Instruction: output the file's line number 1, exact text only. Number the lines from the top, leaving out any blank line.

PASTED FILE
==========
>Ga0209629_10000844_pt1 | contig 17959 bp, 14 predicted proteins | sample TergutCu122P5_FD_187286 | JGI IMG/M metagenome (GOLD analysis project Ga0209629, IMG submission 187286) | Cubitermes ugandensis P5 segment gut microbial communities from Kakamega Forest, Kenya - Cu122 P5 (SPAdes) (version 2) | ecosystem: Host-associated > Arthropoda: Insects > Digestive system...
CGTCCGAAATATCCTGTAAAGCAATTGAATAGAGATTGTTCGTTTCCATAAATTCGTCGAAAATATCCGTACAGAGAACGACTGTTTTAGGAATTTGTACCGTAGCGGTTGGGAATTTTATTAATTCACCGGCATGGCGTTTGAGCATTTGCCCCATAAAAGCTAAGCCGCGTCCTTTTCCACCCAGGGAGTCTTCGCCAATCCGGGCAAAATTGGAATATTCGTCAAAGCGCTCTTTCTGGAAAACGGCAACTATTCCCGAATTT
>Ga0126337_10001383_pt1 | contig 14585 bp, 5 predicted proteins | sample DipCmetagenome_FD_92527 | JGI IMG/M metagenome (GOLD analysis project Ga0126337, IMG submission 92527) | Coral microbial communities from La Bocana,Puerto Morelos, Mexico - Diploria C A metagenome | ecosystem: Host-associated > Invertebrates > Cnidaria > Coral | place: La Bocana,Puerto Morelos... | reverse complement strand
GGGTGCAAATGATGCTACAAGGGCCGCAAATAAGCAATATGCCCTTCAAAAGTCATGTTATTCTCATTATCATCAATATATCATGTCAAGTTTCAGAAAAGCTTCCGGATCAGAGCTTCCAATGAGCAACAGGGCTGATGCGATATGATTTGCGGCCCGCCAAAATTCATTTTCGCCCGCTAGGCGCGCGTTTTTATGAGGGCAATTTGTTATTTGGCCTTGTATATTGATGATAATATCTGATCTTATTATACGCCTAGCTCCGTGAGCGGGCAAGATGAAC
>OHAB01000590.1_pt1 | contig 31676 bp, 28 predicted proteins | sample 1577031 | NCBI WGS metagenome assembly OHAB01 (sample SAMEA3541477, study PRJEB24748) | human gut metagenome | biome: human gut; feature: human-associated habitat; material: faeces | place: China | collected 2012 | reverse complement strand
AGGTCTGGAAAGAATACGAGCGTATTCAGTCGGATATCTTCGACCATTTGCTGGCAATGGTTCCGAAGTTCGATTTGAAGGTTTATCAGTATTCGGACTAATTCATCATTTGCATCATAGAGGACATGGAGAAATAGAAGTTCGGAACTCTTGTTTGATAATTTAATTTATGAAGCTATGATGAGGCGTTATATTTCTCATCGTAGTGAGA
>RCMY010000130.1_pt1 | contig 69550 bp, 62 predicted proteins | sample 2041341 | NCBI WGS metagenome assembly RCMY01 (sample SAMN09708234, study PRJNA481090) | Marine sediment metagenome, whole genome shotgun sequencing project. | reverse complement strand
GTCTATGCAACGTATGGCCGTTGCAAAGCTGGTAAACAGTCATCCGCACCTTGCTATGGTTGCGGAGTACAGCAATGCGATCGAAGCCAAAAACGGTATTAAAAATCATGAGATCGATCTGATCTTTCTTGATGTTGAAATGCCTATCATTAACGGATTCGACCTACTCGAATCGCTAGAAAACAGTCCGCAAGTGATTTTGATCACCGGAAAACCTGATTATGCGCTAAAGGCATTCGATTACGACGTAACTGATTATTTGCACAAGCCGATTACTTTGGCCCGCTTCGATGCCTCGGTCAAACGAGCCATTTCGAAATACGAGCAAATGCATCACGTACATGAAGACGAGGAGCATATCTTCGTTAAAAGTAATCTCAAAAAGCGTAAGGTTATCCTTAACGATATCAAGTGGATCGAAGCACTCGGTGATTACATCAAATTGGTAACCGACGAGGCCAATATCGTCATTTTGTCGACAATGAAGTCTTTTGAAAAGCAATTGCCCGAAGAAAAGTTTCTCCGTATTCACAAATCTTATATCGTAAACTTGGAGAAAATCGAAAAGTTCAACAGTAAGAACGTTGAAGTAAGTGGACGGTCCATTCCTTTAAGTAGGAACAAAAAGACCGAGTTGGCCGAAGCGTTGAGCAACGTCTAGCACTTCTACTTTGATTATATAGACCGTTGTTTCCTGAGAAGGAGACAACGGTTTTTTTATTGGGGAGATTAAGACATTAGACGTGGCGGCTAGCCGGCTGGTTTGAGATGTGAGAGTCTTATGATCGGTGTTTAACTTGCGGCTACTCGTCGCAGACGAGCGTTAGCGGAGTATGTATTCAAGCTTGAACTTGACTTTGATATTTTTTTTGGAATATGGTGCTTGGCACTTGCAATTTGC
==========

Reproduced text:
>Ga0209629_10000844_pt1 | contig 17959 bp, 14 predicted proteins | sample TergutCu122P5_FD_187286 | JGI IMG/M metagenome (GOLD analysis project Ga0209629, IMG submission 187286) | Cubitermes ugandensis P5 segment gut microbial communities from Kakamega Forest, Kenya - Cu122 P5 (SPAdes) (version 2) | ecosystem: Host-associated > Arthropoda: Insects > Digestive system...